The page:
Take the 2-minute tour ×
User Experience Stack Exchange is a question and answer site for user experience researchers and experts. It's 100% free, no registration required.

firefox android

How do you convince your computer users to try out your mobile app? The problems I see are:

  • Detection - There's no way to read people's minds and figure out what phone they use based off of what computer they use. Firefox.com incorrectly assumed that I was an Android user and gave me an ad for their Android browser.
  • Interest - If they are using a computer to view your site, they probably don't care about your mobile app.
  • Detail page - I see many sites, like Firefox for example, linking to Android Market or iOS App Store. What's the point of showing this to computer users? Those portals have a download link that only work on a phone.
share|improve this question
1  
I believe you're mistaken about download links: iPhone app links take you to iTunes, where you can download the app. –  tajmo Nov 28 '11 at 21:00
1  
Firefox isn't assuming you're an Android user, they're advertising their Android app; it's the only smartphone version that exists, there is not/will not be an iPhone version. –  Ben Brocka Nov 28 '11 at 21:16
    
@tajmo The app is useless until it is on a physical phone. What's the point of storing it on iTunes? I think most people's mental model is app->phone, not app->iTunes->phone. –  JoJo Nov 29 '11 at 17:38
    
@jojo The point of downloading to iTunes is that it goes on your iPhone the next time your sync. It's one of two ways to get an app on your phone. For a lot of users, that's how it's done. Don't confuse YOUR way with THE way. –  tajmo Nov 29 '11 at 17:54

3 Answers 3

up vote 7 down vote accepted

The simple answer is "Provide your users value."

If there is value worthy of a user downloading your app, they will do it.

Firefox is a tough example as nearly every smart phone already has a web browser. Convincing people that there is added value in installing Firefox on their phone is a tough sales pitch.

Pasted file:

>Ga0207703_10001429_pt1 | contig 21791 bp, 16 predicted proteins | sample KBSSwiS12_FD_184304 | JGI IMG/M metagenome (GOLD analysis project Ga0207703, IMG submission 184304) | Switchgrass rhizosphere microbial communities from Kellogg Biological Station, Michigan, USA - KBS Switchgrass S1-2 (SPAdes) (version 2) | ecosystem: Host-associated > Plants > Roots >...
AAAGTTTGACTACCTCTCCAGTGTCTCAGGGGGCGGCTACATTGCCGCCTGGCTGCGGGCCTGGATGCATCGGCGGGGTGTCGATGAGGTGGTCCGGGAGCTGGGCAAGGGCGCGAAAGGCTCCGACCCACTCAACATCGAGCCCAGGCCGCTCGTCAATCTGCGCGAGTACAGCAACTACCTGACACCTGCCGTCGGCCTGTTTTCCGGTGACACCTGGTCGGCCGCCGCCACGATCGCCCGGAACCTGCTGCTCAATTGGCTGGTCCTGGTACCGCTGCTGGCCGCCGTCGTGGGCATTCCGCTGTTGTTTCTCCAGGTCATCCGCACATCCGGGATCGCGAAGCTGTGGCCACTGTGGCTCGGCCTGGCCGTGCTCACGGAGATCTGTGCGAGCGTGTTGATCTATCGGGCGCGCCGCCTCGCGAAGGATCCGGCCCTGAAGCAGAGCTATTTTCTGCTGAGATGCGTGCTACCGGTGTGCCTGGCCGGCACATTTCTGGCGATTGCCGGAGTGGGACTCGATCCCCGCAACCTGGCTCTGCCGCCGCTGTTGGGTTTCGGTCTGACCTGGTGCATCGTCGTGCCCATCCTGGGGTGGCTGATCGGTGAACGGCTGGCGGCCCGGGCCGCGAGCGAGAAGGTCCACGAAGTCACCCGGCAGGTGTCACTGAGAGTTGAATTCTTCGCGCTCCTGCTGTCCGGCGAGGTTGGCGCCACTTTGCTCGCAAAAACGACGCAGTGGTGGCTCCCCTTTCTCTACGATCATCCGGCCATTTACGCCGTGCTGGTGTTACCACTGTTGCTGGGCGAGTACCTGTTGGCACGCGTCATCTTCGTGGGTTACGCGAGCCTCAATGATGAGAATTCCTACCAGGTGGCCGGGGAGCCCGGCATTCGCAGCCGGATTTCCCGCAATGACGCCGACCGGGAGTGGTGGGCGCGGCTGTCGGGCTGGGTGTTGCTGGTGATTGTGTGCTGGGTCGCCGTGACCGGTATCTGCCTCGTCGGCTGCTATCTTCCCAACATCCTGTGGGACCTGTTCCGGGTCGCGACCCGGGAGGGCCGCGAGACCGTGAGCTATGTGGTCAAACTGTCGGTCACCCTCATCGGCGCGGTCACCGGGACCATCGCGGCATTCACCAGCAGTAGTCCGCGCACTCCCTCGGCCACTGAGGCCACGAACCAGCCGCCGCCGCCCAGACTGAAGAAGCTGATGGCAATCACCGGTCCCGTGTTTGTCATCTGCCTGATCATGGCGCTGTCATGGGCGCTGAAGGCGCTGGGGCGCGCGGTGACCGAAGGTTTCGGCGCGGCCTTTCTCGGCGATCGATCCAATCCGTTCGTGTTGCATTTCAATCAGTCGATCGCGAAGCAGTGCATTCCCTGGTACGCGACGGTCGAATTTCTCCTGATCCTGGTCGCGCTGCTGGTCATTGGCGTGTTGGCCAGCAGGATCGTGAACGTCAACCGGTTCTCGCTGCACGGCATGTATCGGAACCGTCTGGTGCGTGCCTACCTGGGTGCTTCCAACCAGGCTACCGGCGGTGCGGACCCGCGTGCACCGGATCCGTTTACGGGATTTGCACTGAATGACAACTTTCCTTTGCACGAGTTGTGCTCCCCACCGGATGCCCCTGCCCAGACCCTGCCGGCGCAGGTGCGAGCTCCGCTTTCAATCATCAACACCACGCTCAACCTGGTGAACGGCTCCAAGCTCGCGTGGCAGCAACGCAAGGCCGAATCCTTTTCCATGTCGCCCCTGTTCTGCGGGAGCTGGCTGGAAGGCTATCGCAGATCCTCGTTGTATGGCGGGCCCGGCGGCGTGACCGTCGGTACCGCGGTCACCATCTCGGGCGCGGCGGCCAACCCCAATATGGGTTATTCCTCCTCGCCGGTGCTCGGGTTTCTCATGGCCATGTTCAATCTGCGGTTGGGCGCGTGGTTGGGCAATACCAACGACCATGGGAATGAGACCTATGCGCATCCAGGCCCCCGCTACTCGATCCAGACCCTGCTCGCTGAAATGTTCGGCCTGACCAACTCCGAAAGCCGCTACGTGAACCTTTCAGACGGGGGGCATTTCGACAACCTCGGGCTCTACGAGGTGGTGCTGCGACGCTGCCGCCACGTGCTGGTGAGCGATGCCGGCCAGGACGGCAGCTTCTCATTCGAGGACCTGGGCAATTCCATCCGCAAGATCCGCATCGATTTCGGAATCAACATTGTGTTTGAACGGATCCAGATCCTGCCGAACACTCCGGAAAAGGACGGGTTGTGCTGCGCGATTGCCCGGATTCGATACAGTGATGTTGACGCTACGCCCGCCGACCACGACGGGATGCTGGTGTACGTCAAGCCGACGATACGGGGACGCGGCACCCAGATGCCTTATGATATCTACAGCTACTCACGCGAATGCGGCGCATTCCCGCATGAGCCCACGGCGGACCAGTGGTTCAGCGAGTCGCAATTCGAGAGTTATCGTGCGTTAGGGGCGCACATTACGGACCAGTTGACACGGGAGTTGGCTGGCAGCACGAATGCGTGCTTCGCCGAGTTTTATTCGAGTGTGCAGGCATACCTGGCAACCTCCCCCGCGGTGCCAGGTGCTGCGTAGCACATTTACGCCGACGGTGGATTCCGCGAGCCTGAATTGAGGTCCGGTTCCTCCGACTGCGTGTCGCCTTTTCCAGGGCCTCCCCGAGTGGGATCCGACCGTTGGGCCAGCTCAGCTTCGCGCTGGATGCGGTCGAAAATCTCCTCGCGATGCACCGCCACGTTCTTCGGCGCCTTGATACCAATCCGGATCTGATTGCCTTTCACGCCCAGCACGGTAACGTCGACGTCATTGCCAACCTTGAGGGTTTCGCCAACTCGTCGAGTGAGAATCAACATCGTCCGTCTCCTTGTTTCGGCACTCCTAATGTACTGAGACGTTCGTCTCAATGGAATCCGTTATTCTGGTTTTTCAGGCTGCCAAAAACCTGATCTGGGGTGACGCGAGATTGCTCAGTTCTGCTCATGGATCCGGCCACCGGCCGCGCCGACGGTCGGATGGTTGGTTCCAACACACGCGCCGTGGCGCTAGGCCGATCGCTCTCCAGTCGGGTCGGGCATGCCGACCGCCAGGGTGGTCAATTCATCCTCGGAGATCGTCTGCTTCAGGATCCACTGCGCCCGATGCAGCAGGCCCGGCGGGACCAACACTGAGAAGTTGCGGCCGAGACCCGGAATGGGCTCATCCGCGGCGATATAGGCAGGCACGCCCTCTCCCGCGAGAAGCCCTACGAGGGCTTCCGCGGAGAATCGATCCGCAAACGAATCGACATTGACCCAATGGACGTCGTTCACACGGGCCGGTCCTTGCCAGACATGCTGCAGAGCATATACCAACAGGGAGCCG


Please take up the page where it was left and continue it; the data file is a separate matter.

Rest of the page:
To answer your bullet points:

  • Detection - if you are targeting them via your mobile web site, you can certainly figure out which phone they are using. If you want to target them on a desktop, you'd want to pitch them the options, which aren't really that many. It's mainly iOS, Android, Blackberry, Windows7 and a handful of others that you may or may not even be targeting given your region or particular user demographics.

  • Interest. I don't think there's any correlation to how interested a person would be in your mobile app based on the fact that they happen to be using a desktop computer at the moment. It's more likely an indication of time of day or particular location they happen to be in.

  • Detail page - I can't speak for Android, but the App Store can be reached via a desktop via iTunes just as easily as via the phone. I can purchase and download mobile apps on my computer for later use on my iPhone quite easily.

share|improve this answer
2  
The android market can also be used directly via desktop and can be used to download/purchase apps directly to your phone as well. market.android.com –  Ben Brocka Nov 28 '11 at 21:32

I think it would be fun to use a QR code in this case, and offer something extra besides the app you want to sell! ...for example in case of Mozilla it could be the synchronization feature for FREE.

enter image description here

The problem with QR codes is that they are still not so popular... QR Code Awareness Statistics

share|improve this answer
    
Those QR Code statistics were published a year ago, which is a light year for this particular technology. I don't think awareness is a severe problem now - the problem is people misusing them. –  Nic Nov 28 '11 at 15:59

To riff off of ChrisF's answer, build something relevant as a prerequisite. Then build awareness through whatever appropriate means. Our clients are shopping centers, so we will use on-premise signage to promote the new app, as well as email to existing subscribers. If you're a pure web-based entity, email your desktop user base and consider web display advertising in contexts that ensure you're reaching your likely user base.

Does your product solve a particular problem? Can you get PR coverage? Is it worth writing about on Gizmodo? Or Lifehacker?

Also consider that potential mobile users may not be the same as desktop users at all. You will reach them differently.

share|improve this answer

Your Answer

 
discard

By posting your answer, you agree to the privacy policy and terms of service.

Not the answer you're looking for? Browse other questions tagged or ask your own question.